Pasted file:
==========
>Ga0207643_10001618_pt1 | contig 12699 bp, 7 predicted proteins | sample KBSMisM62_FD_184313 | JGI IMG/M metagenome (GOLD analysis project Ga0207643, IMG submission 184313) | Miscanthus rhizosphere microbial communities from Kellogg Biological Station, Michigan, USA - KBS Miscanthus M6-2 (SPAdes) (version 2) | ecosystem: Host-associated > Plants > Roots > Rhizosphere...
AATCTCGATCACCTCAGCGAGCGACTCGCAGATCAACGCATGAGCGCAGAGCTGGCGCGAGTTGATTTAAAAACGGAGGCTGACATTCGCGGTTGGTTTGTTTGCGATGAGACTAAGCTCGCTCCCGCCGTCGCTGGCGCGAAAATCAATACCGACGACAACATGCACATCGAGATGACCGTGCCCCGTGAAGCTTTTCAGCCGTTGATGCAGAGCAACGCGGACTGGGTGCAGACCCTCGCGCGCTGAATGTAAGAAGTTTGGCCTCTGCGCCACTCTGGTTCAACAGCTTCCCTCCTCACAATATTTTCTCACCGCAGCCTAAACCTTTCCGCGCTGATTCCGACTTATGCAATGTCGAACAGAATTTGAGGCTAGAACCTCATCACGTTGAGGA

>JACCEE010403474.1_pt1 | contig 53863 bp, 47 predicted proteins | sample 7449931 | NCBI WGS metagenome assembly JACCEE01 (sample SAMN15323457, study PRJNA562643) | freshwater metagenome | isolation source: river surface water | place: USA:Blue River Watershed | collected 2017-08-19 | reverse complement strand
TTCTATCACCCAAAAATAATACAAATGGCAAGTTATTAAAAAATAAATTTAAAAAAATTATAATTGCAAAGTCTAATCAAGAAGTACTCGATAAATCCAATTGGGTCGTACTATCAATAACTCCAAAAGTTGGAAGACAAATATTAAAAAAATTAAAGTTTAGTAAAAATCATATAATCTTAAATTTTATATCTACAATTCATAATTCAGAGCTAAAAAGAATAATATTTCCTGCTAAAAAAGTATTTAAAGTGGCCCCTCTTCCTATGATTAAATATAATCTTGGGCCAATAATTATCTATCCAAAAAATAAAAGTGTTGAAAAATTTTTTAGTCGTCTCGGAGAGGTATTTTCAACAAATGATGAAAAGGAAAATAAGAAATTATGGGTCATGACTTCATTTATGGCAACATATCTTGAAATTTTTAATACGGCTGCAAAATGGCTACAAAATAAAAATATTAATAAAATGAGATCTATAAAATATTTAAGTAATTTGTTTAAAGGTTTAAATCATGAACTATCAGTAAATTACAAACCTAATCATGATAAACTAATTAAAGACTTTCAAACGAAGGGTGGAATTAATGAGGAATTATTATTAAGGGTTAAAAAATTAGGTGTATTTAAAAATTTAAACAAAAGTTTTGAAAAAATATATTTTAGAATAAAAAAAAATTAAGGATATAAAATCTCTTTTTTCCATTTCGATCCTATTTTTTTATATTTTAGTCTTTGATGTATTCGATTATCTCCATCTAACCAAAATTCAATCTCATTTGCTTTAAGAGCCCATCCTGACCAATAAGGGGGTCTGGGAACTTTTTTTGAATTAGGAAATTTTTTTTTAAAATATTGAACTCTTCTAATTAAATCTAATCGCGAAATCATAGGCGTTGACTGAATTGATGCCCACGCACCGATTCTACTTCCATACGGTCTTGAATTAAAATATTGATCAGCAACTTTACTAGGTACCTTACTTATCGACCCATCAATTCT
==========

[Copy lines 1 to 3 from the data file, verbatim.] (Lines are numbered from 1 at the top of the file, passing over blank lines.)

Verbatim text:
>Ga0207643_10001618_pt1 | contig 12699 bp, 7 predicted proteins | sample KBSMisM62_FD_184313 | JGI IMG/M metagenome (GOLD analysis project Ga0207643, IMG submission 184313) | Miscanthus rhizosphere microbial communities from Kellogg Biological Station, Michigan, USA - KBS Miscanthus M6-2 (SPAdes) (version 2) | ecosystem: Host-associated > Plants > Roots > Rhizosphere...
AATCTCGATCACCTCAGCGAGCGACTCGCAGATCAACGCATGAGCGCAGAGCTGGCGCGAGTTGATTTAAAAACGGAGGCTGACATTCGCGGTTGGTTTGTTTGCGATGAGACTAAGCTCGCTCCCGCCGTCGCTGGCGCGAAAATCAATACCGACGACAACATGCACATCGAGATGACCGTGCCCCGTGAAGCTTTTCAGCCGTTGATGCAGAGCAACGCGGACTGGGTGCAGACCCTCGCGCGCTGAATGTAAGAAGTTTGGCCTCTGCGCCACTCTGGTTCAACAGCTTCCCTCCTCACAATATTTTCTCACCGCAGCCTAAACCTTTCCGCGCTGATTCCGACTTATGCAATGTCGAACAGAATTTGAGGCTAGAACCTCATCACGTTGAGGA

>JACCEE010403474.1_pt1 | contig 53863 bp, 47 predicted proteins | sample 7449931 | NCBI WGS metagenome assembly JACCEE01 (sample SAMN15323457, study PRJNA562643) | freshwater metagenome | isolation source: river surface water | place: USA:Blue River Watershed | collected 2017-08-19 | reverse complement strand